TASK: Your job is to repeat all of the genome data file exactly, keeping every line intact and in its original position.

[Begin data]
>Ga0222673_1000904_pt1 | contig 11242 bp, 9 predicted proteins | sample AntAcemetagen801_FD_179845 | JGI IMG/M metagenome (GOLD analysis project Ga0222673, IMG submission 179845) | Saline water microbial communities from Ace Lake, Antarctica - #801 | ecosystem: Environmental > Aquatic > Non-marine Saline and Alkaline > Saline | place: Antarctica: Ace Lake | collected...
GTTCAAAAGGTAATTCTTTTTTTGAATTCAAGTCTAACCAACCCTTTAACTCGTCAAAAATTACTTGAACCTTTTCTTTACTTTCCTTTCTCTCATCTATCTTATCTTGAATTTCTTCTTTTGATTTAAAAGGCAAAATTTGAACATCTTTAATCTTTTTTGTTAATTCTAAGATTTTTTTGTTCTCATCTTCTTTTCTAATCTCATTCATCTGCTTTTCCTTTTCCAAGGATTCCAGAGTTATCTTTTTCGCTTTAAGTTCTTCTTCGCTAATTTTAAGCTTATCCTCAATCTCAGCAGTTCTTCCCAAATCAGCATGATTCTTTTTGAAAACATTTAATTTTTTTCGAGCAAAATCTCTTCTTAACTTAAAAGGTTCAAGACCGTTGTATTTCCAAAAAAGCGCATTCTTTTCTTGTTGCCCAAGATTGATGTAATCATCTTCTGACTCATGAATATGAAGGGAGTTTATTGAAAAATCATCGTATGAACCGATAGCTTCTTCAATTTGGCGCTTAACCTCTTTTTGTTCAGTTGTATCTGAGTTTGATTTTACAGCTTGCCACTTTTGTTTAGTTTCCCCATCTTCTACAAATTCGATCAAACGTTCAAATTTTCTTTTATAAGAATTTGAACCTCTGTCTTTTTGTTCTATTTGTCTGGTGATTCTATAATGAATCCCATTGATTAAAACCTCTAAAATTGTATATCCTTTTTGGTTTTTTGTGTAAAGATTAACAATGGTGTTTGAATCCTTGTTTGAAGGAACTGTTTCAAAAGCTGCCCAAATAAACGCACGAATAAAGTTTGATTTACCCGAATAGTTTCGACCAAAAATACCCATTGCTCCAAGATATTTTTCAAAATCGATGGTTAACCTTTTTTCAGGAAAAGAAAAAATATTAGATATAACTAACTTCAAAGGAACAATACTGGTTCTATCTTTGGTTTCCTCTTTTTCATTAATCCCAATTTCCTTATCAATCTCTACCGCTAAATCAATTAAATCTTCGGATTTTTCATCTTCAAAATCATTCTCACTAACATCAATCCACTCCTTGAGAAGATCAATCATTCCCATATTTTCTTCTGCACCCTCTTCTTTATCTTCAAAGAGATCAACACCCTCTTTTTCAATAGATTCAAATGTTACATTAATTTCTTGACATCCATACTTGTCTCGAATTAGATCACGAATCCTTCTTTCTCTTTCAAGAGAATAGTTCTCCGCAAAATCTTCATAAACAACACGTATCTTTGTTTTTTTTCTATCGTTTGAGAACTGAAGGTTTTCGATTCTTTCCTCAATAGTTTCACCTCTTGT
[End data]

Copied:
>Ga0222673_1000904_pt1 | contig 11242 bp, 9 predicted proteins | sample AntAcemetagen801_FD_179845 | JGI IMG/M metagenome (GOLD analysis project Ga0222673, IMG submission 179845) | Saline water microbial communities from Ace Lake, Antarctica - #801 | ecosystem: Environmental > Aquatic > Non-marine Saline and Alkaline > Saline | place: Antarctica: Ace Lake | collected...
GTTCAAAAGGTAATTCTTTTTTTGAATTCAAGTCTAACCAACCCTTTAACTCGTCAAAAATTACTTGAACCTTTTCTTTACTTTCCTTTCTCTCATCTATCTTATCTTGAATTTCTTCTTTTGATTTAAAAGGCAAAATTTGAACATCTTTAATCTTTTTTGTTAATTCTAAGATTTTTTTGTTCTCATCTTCTTTTCTAATCTCATTCATCTGCTTTTCCTTTTCCAAGGATTCCAGAGTTATCTTTTTCGCTTTAAGTTCTTCTTCGCTAATTTTAAGCTTATCCTCAATCTCAGCAGTTCTTCCCAAATCAGCATGATTCTTTTTGAAAACATTTAATTTTTTTCGAGCAAAATCTCTTCTTAACTTAAAAGGTTCAAGACCGTTGTATTTCCAAAAAAGCGCATTCTTTTCTTGTTGCCCAAGATTGATGTAATCATCTTCTGACTCATGAATATGAAGGGAGTTTATTGAAAAATCATCGTATGAACCGATAGCTTCTTCAATTTGGCGCTTAACCTCTTTTTGTTCAGTTGTATCTGAGTTTGATTTTACAGCTTGCCACTTTTGTTTAGTTTCCCCATCTTCTACAAATTCGATCAAACGTTCAAATTTTCTTTTATAAGAATTTGAACCTCTGTCTTTTTGTTCTATTTGTCTGGTGATTCTATAATGAATCCCATTGATTAAAACCTCTAAAATTGTATATCCTTTTTGGTTTTTTGTGTAAAGATTAACAATGGTGTTTGAATCCTTGTTTGAAGGAACTGTTTCAAAAGCTGCCCAAATAAACGCACGAATAAAGTTTGATTTACCCGAATAGTTTCGACCAAAAATACCCATTGCTCCAAGATATTTTTCAAAATCGATGGTTAACCTTTTTTCAGGAAAAGAAAAAATATTAGATATAACTAACTTCAAAGGAACAATACTGGTTCTATCTTTGGTTTCCTCTTTTTCATTAATCCCAATTTCCTTATCAATCTCTACCGCTAAATCAATTAAATCTTCGGATTTTTCATCTTCAAAATCATTCTCACTAACATCAATCCACTCCTTGAGAAGATCAATCATTCCCATATTTTCTTCTGCACCCTCTTCTTTATCTTCAAAGAGATCAACACCCTCTTTTTCAATAGATTCAAATGTTACATTAATTTCTTGACATCCATACTTGTCTCGAATTAGATCACGAATCCTTCTTTCTCTTTCAAGAGAATAGTTCTCCGCAAAATCTTCATAAACAACACGTATCTTTGTTTTTTTTCTATCGTTTGAGAACTGAAGGTTTTCGATTCTTTCCTCAATAGTTTCACCTCTTGT